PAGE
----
Human Monoclonal Antibodies Reactive with Human ...

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From the Division of Hematology/Oncology, Department of Medicine, Roger Williams General Hospital, The Roger Williams Cancer Center, and the Brown ...

(CANCER RESEARCH 49, 1665-1670, April 1, 1989)

Human Monoclonal Antibodies Reactive with Human Myelomonocytic Leukemia Cells1 Marshall R. Posner,2 David J. Santos, Hillary S. Elboim, Marea B. Tumber, and A. Raymond Frackelton, Jr. From the Division of Hematology/Oncology, Department of Medicine, Roger Williams General Hospital, The Roger Williams Cancer Center, and the Brown University Medical School, Providence, Rhode Island 02908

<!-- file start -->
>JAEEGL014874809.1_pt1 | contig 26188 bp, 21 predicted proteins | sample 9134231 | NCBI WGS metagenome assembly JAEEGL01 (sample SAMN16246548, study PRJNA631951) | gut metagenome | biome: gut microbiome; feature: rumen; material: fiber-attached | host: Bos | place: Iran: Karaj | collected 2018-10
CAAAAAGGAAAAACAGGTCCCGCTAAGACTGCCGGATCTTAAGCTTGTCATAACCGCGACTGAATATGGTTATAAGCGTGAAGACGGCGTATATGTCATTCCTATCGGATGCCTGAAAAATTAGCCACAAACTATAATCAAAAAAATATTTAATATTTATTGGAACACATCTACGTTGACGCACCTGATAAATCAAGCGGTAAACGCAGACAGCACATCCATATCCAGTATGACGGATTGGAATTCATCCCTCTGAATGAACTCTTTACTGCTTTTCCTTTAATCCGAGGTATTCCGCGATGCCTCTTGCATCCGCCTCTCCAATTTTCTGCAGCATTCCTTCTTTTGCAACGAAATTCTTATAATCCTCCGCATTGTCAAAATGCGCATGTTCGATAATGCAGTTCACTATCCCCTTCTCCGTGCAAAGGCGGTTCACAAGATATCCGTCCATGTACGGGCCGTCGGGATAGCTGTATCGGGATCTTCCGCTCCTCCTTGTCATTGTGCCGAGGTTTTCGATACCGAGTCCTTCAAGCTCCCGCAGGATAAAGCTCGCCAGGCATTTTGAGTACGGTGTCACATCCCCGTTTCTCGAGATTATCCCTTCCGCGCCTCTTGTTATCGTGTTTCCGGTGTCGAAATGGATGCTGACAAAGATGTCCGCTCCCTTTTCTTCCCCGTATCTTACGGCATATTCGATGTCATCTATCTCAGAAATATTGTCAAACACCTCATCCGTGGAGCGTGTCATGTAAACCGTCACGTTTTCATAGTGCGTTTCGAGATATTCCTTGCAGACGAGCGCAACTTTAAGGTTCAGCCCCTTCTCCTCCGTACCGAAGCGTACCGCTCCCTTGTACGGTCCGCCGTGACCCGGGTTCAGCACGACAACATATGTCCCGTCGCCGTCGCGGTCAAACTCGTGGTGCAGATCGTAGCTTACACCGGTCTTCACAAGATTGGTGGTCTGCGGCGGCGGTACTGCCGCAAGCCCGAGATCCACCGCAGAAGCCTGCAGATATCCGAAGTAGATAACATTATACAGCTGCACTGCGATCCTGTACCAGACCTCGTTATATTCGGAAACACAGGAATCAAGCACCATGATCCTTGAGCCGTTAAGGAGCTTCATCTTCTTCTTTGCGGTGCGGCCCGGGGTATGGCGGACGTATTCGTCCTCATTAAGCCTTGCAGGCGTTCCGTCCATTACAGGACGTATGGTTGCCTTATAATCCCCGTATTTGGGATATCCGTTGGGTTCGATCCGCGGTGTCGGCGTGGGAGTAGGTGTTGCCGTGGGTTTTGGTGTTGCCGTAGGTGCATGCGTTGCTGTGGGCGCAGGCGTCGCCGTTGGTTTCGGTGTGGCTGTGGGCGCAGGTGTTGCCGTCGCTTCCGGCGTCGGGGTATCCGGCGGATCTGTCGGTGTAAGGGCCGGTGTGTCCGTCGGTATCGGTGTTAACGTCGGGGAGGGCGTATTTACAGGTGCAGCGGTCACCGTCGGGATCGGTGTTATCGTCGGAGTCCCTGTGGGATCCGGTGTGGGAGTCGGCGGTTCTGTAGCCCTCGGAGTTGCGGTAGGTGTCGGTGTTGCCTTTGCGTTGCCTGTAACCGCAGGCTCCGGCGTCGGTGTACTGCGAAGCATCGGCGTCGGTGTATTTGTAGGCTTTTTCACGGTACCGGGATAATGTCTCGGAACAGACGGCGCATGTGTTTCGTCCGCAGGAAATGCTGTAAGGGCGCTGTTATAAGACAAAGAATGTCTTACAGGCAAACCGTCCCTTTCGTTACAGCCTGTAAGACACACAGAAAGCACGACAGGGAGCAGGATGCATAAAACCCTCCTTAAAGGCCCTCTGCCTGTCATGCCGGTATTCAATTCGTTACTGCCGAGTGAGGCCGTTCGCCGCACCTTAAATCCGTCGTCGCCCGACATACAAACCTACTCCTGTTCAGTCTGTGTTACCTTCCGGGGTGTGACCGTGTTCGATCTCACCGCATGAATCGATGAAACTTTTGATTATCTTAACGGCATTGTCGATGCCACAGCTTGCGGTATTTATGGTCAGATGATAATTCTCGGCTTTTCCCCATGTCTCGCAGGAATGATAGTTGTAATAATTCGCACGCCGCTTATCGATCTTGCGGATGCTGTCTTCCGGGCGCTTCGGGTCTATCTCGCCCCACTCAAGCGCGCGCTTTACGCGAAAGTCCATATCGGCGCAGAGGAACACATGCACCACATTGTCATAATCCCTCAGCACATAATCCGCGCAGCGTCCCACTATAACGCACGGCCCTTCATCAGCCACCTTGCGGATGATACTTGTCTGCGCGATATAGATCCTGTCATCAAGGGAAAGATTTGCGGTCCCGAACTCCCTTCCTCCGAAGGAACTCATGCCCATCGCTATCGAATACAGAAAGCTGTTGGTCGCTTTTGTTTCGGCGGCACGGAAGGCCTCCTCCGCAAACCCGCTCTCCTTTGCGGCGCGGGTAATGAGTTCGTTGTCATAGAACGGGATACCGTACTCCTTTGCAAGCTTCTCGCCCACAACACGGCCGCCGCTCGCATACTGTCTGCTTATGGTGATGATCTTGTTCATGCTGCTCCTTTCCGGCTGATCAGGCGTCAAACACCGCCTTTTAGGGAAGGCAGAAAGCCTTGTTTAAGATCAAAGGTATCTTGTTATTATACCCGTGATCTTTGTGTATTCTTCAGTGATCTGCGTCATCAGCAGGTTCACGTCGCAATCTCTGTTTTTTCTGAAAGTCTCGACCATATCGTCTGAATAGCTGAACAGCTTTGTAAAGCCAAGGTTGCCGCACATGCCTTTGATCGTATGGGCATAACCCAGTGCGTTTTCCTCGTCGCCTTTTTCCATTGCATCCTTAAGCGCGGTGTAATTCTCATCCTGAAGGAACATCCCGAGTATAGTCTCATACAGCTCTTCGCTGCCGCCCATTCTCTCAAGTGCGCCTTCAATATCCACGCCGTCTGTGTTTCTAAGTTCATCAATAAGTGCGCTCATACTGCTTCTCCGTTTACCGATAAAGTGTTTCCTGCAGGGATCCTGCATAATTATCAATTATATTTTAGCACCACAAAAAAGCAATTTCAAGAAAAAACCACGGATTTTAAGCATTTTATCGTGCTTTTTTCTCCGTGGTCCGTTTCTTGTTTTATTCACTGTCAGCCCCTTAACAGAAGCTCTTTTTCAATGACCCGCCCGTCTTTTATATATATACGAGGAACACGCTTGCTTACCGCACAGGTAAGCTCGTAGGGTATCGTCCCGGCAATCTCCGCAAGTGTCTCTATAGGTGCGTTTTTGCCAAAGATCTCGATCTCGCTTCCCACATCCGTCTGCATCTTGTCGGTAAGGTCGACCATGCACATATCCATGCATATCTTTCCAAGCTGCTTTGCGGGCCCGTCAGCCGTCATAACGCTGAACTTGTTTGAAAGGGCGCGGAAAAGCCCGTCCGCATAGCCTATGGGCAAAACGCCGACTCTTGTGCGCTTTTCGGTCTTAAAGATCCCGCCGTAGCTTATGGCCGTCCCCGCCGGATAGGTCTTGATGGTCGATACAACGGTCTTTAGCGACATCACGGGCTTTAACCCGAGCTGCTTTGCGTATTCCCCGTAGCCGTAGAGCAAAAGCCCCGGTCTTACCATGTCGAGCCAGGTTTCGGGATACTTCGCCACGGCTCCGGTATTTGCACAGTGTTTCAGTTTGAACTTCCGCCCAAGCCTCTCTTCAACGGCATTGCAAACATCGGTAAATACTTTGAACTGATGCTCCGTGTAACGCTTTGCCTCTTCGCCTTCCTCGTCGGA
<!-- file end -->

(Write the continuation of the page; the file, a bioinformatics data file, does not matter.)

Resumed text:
ABSTRACT Peripheral blood mononuclear cells from a patient with chronic myelogenous leukemia (CML), in remission, were depleted of CDS-positive T-cells and cultured with Epstein-Barr virus. Four of 20 cultures (20%) secreted human IgG antibodies selectively reactive with the cell surfaces of certain human leukemia cell lines. Three polyclonal, Epstein-Barr virus-transformed, B-cell lines were expanded and fused with the humanmouse myeloma analogue HMMA2.11TG/O. Antibody from secreting clones HL 1.2 (IgG,), HL 2.1 (IgG3), and HL 3.1 (IgG,) have been characterized. All three react with HL-60 (promyelocytic), RWLeu4 (CML promyelocytic), and U937 (monocytic), but not with KG-1 (myeloblastic) or K562 (CML erythroid). There is no reactivity with T-cell lines, Burkitt's cell lines, pre-B-leukemia cell lines, or an undifferentiated CML cell line, BV173. Leukemic cells from two of seven patients with acute myelogenous leukemia and one of five with acute lymphocytic leukemia react with all three antibodies. Normal lymphocytes, monocytes, polymorphonuclear cells, red blood cells, bone marrow cells, and platelets do not react. Samples from patients with other diverse hematopoietic malignancies showed no reactivity. Immunoprecipitations sug gest that the reactive antigen(s) is a lactoperoxidase iodinatable series of cell surface proteins with molecular weights of 42,000-54,000 and a noniodinatable protein with a molecular weight of 82,000. Based on these data these human monoclonal antibodies appear to react with myelomonocytic leukemic cells and may detect a leukemia-specific antigen or a highly restricted differentiation antigen.